Observations made during the morning cycle should include children freely moving, choosing work, exploring materials in all areas of the room, moving inside and outside, helping to prepare or getting snack, and using the toilet/having diaper changed. Toddlers are not required to receive lessons on materials. Rather, they tend to explore materials much more on their own and may work at the shelf or take a work to a table or use a rug.
At this age, the source of interruption to the work cycle is adult-driven rather than schedule-driven. Interruptions occur when a teacher chooses to model a material for a child who is having difficulty, engages a child who is reluctant, or redirects a child towards another material if it is being used inappropriately.
Snack practices and routines can vary, ranging from a scheduled group snack to snack available for children to choose from throughout the morning (similar to Early Childhood) to children helping to prepare and/or serving themselves their own snack, which is best practice. There is typically a large group time, lasting about 15 minutes, sometime in the morning, during which the teacher might read a book, sing some songs, or do a few finger plays; participation is optional and based on toddler choice, rather than required.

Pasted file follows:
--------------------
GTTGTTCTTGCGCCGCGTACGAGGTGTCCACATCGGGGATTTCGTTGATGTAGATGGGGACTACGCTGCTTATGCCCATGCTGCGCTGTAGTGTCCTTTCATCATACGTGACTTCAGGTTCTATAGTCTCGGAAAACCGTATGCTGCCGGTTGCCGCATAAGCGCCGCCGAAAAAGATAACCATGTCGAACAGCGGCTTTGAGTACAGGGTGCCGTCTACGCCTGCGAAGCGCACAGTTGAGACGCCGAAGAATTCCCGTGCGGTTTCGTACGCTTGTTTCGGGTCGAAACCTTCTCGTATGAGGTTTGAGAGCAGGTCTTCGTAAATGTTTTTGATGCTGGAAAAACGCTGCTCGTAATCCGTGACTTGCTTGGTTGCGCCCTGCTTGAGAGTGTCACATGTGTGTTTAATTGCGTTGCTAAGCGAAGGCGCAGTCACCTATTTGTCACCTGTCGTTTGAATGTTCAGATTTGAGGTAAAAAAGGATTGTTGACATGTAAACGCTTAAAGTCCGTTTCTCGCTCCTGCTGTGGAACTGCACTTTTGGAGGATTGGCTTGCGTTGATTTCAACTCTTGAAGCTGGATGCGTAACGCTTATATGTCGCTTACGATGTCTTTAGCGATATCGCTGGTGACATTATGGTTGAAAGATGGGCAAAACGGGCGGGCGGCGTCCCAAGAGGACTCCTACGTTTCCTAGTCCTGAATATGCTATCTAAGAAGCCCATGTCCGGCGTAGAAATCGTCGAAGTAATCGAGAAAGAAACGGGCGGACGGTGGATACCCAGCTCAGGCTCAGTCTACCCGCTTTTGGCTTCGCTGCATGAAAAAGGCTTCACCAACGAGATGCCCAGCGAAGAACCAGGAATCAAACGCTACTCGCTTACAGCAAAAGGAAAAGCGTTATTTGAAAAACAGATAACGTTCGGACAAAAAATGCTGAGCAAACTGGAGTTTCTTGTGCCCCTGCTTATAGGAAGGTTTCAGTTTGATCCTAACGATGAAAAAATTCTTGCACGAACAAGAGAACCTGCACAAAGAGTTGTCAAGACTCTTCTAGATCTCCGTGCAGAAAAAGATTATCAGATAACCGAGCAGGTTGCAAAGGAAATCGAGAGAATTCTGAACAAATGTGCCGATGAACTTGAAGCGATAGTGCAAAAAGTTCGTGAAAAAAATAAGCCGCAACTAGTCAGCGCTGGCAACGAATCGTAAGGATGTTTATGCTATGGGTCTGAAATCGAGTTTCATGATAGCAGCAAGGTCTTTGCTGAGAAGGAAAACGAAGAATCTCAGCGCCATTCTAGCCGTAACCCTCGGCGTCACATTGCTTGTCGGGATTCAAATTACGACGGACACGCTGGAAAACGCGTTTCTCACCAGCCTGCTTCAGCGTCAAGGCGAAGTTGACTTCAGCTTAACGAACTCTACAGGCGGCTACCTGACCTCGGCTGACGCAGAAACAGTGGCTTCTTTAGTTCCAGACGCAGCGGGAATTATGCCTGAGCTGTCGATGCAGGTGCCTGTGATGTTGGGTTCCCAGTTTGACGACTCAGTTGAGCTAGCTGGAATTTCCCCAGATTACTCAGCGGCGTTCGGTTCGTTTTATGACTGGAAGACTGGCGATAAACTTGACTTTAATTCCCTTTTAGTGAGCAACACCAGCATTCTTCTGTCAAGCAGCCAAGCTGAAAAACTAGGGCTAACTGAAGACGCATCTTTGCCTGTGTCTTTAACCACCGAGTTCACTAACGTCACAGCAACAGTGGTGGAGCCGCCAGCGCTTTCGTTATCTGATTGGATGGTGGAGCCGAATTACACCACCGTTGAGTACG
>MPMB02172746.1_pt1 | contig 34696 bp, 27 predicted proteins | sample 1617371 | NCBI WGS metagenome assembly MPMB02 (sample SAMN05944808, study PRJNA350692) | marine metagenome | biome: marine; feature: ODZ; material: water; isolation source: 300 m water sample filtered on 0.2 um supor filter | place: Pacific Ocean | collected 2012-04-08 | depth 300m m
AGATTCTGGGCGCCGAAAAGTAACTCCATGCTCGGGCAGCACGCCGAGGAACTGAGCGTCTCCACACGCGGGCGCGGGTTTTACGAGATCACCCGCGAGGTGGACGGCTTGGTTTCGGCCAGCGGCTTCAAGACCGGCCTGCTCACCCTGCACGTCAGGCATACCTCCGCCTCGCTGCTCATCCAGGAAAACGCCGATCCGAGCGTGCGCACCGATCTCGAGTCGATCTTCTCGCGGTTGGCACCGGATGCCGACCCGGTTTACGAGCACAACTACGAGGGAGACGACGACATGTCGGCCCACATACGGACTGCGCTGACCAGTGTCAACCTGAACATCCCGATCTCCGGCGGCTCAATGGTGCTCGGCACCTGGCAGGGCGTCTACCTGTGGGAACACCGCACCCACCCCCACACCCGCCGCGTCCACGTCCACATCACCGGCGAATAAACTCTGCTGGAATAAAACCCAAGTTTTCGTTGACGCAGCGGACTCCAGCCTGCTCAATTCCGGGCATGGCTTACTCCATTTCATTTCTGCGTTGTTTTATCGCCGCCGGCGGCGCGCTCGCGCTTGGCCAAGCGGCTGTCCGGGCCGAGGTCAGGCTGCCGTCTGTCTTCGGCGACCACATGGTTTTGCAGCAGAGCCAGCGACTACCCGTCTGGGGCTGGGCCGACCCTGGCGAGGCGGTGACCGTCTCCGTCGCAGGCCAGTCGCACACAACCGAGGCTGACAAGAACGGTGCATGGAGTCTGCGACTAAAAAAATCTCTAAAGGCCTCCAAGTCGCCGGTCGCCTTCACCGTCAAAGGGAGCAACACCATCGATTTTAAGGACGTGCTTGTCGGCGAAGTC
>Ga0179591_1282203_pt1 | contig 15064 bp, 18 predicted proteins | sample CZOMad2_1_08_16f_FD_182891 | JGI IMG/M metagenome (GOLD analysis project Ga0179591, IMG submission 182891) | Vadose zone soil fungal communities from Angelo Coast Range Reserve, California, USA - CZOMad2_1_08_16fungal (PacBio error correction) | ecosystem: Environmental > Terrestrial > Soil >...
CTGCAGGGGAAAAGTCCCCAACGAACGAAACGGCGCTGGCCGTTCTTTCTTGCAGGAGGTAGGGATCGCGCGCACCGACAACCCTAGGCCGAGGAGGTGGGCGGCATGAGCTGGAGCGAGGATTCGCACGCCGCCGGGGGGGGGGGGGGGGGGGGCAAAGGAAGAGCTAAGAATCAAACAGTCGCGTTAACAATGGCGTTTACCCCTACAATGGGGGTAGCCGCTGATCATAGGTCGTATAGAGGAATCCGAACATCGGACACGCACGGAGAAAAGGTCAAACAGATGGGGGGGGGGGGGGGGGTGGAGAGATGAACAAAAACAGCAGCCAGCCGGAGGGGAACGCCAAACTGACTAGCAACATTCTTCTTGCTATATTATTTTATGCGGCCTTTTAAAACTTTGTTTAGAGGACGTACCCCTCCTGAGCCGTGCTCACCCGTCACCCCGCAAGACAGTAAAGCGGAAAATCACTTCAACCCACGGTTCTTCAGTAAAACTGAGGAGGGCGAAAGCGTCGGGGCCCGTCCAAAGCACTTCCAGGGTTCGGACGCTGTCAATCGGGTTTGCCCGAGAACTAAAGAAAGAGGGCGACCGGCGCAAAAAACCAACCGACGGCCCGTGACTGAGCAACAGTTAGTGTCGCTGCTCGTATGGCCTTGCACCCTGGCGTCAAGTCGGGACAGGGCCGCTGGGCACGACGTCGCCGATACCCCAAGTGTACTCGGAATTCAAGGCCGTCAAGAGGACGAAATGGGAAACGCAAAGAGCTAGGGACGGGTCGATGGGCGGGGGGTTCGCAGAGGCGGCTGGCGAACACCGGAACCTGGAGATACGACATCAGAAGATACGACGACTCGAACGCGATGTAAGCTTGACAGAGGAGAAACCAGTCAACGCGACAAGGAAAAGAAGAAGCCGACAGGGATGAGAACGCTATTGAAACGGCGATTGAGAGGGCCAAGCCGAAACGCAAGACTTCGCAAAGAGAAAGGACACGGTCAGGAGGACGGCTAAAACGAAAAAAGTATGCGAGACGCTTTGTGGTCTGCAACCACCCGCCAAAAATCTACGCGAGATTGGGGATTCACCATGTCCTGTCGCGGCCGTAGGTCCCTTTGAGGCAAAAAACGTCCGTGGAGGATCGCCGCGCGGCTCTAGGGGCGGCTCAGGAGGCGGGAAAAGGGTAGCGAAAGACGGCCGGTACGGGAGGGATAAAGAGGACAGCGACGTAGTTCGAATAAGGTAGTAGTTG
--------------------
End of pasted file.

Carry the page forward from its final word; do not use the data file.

Practical life/care-of-self activities such as serving snack, eating snack, and washing dishes after snack, as well as using the toilet (learning how to push down pants, how to sit on toilet, how to wash hands when done, etc.) are an important part of the day. If outdoor play time is scheduled, it should be at the beginning of the work cycle or at the end.
At the Early Childhood level, a 3-hour uninterrupted work cycle, 5 days per week, is optimal, and a 2- to 3-hour work cycle, 4 days per week, is the required minimum for AMS-accredited schools. Schools provide large blocks of unscheduled time to ensure that individual children have the time to settle into a task that interests them and are not unnecessarily interrupted when they are engaged in a worthwhile activity.